The Life of a Pirate Equiteer

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Here’s an observation about the private equity aspect of the proposed Qantas deal. It is easy to spend someone else’s cash when it really isn’t cash. How hard is it to be a pirate equiteer, or at least figure out what they’re doing?

There are two ways of looking at the explosion of pirate equity deals. One way is that you’re witnessing a global “equity rush,” in which well-funded groups of high-net worth borrowers are buying “strategic assets” or large, cash-flowing, multi-national businesses. It’s a stretch, but you could say there are only so many global, cash-generating brands on publicly listed exchanges. Is the stock market telling us that these brands are worth paying top dollar for?

It is worth listening to the language of the market because it invariably tells you something. But what is it telling us today? If the stock market leads the economy, then are these private equity deals telling us another great age of globalization is in the offing, and that no price is too dear for brands with global reach or balance sheet growth? That’s one way of thinking about it.

But the stock market can also tell us that investors—drunk on borrowed money—are going completely bonkers. If that is the case, the private equity boom—especially the rush to buy Australian assets—reminds us of the Japanese boom in 1998. The Japanese went on an asset buying kick, eyeing American real estate icons like Rockefeller Center to ad to their huge local portfolios.

When the stock and real estate markets in Japan went bust, the cash dried up and the debt stayed. Real estate values fell for 15 years. We pop over to Bloomberg and find that seventeen years after its high, Japan’s Nikkei is stands at just under 16,000, less than half its record level of 39,000 in 1989.

Do we have a point? Yes. And here it is: Watch out for an epic bust.

Last we checked, the emergence of pirate equity is not one of the signs of the apocalypse in the book of Revelation. But when so much money chases so few assets, virtually indiscriminately, you get what you’re getting: broad-based, irrational inflation in all kinds of financial assets.

Of course we’re assuming that the private equity guys are being less than rational. “I’m stunned that private equity would be interested in an airline, says Atul Lele in today’s Age. “At $5.20 it looks to be expensive to us on fundamentals.” As we said, when you’re spending other people’s money (OPM), price is no object, or objection. Besides, airlines roughly fit the profile of what private equity firms look for, enough cash flow to service enormous debt.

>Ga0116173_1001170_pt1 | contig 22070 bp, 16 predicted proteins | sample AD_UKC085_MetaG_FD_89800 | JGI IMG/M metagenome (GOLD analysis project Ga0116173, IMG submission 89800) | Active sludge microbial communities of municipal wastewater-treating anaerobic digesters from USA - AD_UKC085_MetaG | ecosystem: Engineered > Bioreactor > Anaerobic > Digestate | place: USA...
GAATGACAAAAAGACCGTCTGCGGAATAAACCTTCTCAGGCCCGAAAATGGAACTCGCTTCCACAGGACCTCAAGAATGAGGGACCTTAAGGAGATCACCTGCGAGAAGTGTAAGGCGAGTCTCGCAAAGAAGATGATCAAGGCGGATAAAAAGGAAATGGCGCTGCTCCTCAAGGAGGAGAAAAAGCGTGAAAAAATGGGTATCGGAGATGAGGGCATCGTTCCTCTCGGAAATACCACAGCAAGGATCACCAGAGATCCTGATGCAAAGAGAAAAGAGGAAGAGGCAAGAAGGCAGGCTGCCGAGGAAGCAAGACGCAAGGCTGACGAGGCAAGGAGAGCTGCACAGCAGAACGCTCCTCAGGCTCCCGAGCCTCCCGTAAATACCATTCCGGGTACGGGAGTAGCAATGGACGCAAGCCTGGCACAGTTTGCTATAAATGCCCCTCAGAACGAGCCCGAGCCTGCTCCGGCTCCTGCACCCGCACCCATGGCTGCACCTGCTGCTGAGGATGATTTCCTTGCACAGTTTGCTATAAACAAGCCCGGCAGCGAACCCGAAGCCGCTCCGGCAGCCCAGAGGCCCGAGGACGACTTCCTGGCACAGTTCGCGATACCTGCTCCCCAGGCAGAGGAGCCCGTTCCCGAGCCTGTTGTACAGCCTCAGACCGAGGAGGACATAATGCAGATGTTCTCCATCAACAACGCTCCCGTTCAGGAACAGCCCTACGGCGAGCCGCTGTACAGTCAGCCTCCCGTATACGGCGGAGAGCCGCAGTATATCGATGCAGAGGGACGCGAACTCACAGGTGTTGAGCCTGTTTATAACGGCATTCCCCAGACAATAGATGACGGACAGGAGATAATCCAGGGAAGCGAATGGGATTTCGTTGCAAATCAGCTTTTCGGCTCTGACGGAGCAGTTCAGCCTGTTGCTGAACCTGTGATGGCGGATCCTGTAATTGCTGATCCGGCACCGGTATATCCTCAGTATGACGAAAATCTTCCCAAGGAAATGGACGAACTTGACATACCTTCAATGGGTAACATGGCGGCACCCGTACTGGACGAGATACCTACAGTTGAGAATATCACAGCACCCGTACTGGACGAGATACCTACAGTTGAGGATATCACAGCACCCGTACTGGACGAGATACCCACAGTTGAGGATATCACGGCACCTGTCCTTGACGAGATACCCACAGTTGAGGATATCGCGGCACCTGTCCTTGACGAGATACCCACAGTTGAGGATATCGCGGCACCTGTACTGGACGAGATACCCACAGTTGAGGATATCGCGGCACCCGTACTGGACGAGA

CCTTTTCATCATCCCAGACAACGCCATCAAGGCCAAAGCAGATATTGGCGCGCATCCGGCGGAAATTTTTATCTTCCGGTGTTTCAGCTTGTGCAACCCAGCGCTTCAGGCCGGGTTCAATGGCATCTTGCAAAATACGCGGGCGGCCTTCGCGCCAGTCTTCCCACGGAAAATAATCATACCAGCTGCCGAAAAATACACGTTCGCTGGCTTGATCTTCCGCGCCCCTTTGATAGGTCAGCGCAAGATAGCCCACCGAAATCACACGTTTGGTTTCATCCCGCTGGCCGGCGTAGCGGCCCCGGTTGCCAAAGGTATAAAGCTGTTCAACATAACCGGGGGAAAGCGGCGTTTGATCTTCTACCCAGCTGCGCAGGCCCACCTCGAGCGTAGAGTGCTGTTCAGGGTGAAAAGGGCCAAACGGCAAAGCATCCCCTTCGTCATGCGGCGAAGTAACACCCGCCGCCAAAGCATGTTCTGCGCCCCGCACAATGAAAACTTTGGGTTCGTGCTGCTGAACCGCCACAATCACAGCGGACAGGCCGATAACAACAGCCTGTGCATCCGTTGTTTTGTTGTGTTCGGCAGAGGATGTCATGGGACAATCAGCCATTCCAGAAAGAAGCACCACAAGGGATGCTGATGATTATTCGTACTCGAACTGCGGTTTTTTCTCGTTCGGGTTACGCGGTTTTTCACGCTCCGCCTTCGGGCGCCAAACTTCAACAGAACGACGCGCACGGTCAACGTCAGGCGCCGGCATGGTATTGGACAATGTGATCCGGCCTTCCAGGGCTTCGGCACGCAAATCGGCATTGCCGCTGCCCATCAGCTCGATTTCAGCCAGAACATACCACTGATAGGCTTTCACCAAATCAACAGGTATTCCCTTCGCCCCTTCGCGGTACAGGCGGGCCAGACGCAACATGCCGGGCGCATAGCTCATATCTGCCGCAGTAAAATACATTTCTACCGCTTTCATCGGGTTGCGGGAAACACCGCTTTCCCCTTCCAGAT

Here’s what we wrote to our colleagues internally about a month ago, “If you wanted to get a little more technical, you could run a stock screen easy enough. What are you looking for? Well, in the case of GM and Delphi you had companies selling at less than one times sales and with lots of cash, or high cash-flow per share. For a moment, you have to suspend all the usual fears about debt, litigation, and whether the business will be a going concern in a month. For now, just run a screen on those two metrics.”

“I did that and I came up with an interesting list. I won’t bore you with the details but I’ll share a few names: UAL Corporation (NASDAQ: UALA), Avis (NYSE: CAR), Visteon Corp. (NYSE: VC), Loral Space & Communications (NASDAQ: LORL), and the headquarters of our UK business , Sea Containers Ltd. (OTC: SCRA)… Now there are good reasons why each stock is beaten up and selling at a discount. Lots of reasons to hate them, in other words. And lots of ‘ifs’ before the stock could be considered ‘fixed up’ (like an incorrigible dog or a good boob job). But that’s the point isn’t it?”

We didn’t recommend a buy on any of those stocks, and are certainly not doing so now. Our point was that you can track or even anticipate what pirate equity is doing if you look for businesses that produce regular cash flow and stocks that are selling at low multiples of sales. From there it is not hard to do a little leg work and find distressed assets that could be quickly turned-around (gutted/re-arranged/rationalized) and resold in a short time at a higher price.

Or you could forget the fundamentals and begin buying companies like mad with other people’s money. That seems like what some pirate equity firms are doing. But don’t expect it to stop any time soon. In fact, we considered launching a tracking service for investors about what publicly listed companies might be pirate equity takeover targets. We are still considering the idea. And in the meantime, we are enjoying the spectacle, the way you might enjoy watching a blueberry pie eating contest. Sooner or later someone is going to throw up. It will be messy, but quite colourful.

Dan Denning
Dan Denning examines the geopolitical and economic events that can affect your investments domestically. He raises the questions you need to answer, in order to survive financially in these turbulent times.
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